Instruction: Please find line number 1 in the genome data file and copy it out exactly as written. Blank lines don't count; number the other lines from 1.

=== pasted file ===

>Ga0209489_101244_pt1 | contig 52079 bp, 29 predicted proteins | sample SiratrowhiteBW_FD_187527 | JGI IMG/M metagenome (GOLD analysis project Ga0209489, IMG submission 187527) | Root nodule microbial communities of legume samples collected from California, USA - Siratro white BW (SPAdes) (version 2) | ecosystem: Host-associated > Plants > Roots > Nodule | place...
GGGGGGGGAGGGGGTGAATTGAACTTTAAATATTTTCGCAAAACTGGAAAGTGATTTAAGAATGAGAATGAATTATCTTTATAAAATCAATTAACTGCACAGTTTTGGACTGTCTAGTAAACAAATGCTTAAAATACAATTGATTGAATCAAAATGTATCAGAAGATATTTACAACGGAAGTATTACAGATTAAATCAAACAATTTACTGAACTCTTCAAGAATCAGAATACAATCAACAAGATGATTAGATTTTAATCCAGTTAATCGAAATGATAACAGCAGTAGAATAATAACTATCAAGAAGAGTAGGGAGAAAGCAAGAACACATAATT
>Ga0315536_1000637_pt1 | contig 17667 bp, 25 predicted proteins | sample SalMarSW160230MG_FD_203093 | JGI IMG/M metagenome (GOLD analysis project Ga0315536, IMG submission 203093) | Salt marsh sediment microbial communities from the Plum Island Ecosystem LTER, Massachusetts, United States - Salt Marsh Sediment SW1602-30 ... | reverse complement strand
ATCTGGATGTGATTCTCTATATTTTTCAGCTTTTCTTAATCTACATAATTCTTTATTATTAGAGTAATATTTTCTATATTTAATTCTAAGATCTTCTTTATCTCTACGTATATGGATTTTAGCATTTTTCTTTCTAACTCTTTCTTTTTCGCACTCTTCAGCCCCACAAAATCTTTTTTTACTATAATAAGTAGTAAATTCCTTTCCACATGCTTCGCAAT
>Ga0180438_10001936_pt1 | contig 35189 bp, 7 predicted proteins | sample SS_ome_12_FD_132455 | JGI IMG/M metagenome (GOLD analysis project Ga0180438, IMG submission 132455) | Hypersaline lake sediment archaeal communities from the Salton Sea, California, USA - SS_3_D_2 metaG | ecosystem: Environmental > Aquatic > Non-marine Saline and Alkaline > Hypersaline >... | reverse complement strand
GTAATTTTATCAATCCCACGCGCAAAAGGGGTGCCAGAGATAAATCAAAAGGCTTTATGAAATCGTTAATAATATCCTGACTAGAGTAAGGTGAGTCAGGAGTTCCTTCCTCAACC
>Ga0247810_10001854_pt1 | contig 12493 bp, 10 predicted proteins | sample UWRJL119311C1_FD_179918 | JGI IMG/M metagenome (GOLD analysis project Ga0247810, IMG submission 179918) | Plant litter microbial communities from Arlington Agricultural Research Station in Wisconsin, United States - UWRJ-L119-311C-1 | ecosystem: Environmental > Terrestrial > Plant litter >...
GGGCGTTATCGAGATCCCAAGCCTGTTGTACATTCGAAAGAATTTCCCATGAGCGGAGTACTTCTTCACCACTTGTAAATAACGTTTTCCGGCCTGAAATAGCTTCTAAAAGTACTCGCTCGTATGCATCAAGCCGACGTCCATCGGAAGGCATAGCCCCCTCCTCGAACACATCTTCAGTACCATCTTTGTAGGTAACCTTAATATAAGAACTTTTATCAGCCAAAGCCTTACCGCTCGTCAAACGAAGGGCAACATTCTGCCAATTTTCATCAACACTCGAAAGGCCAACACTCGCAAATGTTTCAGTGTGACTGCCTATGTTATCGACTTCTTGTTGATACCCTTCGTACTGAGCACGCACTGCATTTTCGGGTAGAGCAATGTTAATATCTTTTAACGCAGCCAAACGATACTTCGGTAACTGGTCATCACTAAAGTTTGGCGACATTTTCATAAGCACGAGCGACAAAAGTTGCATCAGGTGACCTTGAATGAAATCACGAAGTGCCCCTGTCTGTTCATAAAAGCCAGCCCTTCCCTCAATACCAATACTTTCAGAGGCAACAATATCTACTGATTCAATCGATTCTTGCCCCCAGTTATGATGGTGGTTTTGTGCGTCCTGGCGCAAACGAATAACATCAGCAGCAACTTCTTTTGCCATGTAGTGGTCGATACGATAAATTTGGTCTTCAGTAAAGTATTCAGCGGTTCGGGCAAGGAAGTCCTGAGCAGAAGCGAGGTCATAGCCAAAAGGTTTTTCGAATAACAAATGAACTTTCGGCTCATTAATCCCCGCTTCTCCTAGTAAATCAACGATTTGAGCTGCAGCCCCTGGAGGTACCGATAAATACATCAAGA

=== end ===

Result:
>Ga0209489_101244_pt1 | contig 52079 bp, 29 predicted proteins | sample SiratrowhiteBW_FD_187527 | JGI IMG/M metagenome (GOLD analysis project Ga0209489, IMG submission 187527) | Root nodule microbial communities of legume samples collected from California, USA - Siratro white BW (SPAdes) (version 2) | ecosystem: Host-associated > Plants > Roots > Nodule | place...